JavaScript Functions Part 5- Constructor Functions

This is the fifth and final article in JavaScript functions series. Earlier in the series we have covered –

Today we will focus on constructor functions.

JavaScript without a class construct

If you are an experienced C++/ Java / C# programmer you already know the importance of class construct in your program. Classes are composed of structural and behavioral elements like fields, properties, methods, events etc. and they are core part of the application. Now as I mentioned in the earlier articles in this series, current version of JavaScript language does not support class construct, but the future version [ECMAScript 6] will. But then, you must be thinking how it is even possible to create a complex program using JavaScript only and why anyone would do that? Trust me; I had similar question when I started digging into these concepts. So the purpose of this article is to provide some clarity around it and understand what the constructor functions are.

Function as a class

In general, when we compare two languages, we do it on the features it provides. For e.g. Java templates Vs C# generics, C# functions Vs JavaScript functions, dynamic nature of C# language and JavaScript language etc. If we don’t find any specific feature, for e.g. class in JavaScript, we might think that the language is not powerful enough to build large scale apps. However we really need to spend significant time to understand core concepts of these languages since they were designed for different purposes and each of the language has its pros and cons.

The most important part in JavaScript language is functions. They not only act as methods in your program, they can also be used to define a class construct which can have its internal fields, properties, method etc. Constructor function is one of the ways to use function as a class.

Syntax

A constructor is any function which is used as a constructor. The language doesn’t make a distinction. A function can be written to be used as a constructor or to be called as a normal function, or to be used either way. It can be define using function declaration or function expression syntax.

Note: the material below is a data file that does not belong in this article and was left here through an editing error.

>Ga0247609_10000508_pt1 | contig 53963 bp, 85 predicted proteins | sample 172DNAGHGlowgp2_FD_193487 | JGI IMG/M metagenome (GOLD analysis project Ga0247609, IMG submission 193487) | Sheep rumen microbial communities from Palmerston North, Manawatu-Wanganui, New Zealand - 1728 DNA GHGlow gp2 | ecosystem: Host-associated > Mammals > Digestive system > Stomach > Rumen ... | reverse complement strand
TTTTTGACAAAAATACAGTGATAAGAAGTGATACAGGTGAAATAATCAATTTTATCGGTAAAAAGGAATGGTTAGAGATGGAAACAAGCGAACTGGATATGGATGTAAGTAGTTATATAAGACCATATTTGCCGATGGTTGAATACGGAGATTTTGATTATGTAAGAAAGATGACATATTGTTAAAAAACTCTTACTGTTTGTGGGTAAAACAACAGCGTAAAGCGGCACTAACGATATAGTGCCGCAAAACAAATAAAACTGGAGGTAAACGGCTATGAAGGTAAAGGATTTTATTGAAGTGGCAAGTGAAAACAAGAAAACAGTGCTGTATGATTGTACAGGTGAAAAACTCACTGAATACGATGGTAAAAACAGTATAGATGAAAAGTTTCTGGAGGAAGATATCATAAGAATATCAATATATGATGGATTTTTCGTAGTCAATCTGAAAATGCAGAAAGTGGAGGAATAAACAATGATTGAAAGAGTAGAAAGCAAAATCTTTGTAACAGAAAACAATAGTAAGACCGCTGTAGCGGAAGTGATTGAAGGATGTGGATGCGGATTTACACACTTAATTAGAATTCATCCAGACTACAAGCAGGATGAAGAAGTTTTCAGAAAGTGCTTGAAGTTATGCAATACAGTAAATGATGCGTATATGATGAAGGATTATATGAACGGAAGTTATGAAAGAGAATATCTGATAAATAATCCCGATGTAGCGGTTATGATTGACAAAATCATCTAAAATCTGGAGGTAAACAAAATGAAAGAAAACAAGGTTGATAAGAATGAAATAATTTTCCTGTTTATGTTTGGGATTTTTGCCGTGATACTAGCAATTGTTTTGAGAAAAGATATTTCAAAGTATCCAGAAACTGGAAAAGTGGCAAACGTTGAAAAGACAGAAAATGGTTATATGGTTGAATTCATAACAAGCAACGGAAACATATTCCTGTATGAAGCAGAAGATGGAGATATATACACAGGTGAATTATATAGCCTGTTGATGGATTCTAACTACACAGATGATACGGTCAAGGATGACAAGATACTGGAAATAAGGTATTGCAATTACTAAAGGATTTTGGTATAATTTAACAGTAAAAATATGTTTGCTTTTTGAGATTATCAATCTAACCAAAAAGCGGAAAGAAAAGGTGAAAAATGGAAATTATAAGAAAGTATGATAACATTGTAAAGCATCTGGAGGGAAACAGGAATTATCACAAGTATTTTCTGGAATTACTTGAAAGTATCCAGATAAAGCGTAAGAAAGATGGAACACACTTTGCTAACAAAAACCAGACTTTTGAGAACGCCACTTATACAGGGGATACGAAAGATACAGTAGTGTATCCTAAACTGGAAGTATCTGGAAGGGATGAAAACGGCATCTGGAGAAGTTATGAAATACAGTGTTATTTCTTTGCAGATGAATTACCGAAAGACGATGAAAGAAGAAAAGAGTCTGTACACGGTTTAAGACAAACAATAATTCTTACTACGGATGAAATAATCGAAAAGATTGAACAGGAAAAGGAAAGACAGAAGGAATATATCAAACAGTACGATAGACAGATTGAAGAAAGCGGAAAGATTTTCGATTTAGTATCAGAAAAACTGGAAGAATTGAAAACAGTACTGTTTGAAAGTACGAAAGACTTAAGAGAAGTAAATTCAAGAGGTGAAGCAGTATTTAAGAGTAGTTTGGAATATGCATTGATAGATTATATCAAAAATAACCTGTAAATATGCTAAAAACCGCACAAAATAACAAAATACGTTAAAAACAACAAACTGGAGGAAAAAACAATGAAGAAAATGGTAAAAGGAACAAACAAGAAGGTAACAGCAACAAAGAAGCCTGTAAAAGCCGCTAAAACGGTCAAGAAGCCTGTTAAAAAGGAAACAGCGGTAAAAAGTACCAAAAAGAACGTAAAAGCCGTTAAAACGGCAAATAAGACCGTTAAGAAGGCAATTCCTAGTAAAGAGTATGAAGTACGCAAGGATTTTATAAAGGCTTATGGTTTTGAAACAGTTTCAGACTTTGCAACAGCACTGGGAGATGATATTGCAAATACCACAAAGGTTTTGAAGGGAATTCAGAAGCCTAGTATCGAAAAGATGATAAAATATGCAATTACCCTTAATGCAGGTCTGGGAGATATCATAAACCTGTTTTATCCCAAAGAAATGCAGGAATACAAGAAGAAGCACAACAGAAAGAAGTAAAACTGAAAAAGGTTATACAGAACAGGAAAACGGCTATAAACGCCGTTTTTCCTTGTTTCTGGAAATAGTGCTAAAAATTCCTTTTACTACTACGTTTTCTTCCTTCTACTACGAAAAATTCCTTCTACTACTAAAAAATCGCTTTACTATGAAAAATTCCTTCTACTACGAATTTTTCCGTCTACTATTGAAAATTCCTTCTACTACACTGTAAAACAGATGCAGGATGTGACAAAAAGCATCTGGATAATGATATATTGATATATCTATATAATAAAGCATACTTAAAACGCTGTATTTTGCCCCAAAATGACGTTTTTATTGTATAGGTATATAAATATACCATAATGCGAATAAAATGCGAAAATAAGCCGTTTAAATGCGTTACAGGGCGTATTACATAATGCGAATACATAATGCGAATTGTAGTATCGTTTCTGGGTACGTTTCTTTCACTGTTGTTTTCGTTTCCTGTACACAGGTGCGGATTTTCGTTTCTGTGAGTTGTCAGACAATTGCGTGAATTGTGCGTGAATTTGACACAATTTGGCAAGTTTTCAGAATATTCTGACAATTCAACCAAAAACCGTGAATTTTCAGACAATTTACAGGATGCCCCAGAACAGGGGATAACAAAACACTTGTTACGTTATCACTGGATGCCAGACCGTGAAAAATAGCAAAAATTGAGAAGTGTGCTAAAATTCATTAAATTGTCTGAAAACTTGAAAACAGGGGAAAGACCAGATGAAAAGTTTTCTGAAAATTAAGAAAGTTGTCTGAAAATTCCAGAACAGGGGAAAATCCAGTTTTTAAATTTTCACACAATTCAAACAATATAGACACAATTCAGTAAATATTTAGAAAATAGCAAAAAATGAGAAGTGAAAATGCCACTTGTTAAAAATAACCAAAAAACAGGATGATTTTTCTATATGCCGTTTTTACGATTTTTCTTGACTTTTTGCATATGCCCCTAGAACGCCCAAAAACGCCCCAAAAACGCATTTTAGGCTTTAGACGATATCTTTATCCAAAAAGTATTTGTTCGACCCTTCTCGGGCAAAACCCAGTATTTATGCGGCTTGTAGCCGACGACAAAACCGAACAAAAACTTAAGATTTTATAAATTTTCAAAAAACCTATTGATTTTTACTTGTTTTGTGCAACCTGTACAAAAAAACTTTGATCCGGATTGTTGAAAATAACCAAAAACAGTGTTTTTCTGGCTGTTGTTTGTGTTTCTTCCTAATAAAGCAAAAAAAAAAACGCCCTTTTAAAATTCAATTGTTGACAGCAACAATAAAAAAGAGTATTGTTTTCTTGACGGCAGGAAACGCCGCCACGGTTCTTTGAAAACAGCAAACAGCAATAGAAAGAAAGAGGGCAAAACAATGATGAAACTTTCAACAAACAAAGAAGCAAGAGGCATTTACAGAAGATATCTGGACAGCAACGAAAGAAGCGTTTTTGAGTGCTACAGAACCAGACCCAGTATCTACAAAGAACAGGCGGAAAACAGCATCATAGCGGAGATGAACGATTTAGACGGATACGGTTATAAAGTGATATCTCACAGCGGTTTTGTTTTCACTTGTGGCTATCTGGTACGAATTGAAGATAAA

Below code snippet defines a class Customer using JavaScript function declaration syntax. It’s easy to understand that the constructor function accepts three arguments namely fname, lname and age which then instantiates the class properties.

A constructor function starting with new should always start with a capital letter. That’s the convention usually everyone follows to clearly identify which one is constructor function and which one is not.

var Customer = function (fname, lname, age) {
    this.FirstName  = fname;
    this.LastName = lname;
    this.Age = age;
};

The new operator

The new operator creates an instance of a user-defined object type or of one of the built-in object types that has a constructor function. In below defined code snippets, we are creating two instances of Customer type defined earlier.

var bob = new Customer("John","Smith", 50); 
var mili = new Customer("Mili","Jha", 34);

You might be thinking how it is different than other programming languages as the syntax of creating an instance is exactly the same? Let’s understand what happens internally when the constructor function gets called using new operator.

When var mili = new Customer("Mili", "Jha", 34) gets called, JavaScript does following things.

  1. Creates empty object – No magic here, JavaScript just creates a new empty object –

    var mili = {};
    
  2. Set the constructor property of newly created object – Each use defined object has one special property called as constructor, which is used to identify the type of the object using the instanceof operator
    mili.constructor = Customer;
    console.log(mili instanceof Customer); //true
    
  3. Set the prototype of newly created object – Unlike functions in other programming languages like C++, Java or C#; functions in JavaScript can have its own properties and methods. All the JavaScript functions get a property called prototype, which his just an empty object. But once an object instance is created, it inherits all the properties of constructor’s prototype.
    Customer.prototype.city = "London";
    console.log(mili.city); //outputs London
    
  4. Returns the object – Finally constructor function itself gets called and this is set to the object we are constructing. It then initializes the values depending on function arguments and returns the newly constructed object.

And that’s all I wanted to cover in this article on JavaScript constructor functions. I hope it was useful.

Thanks.

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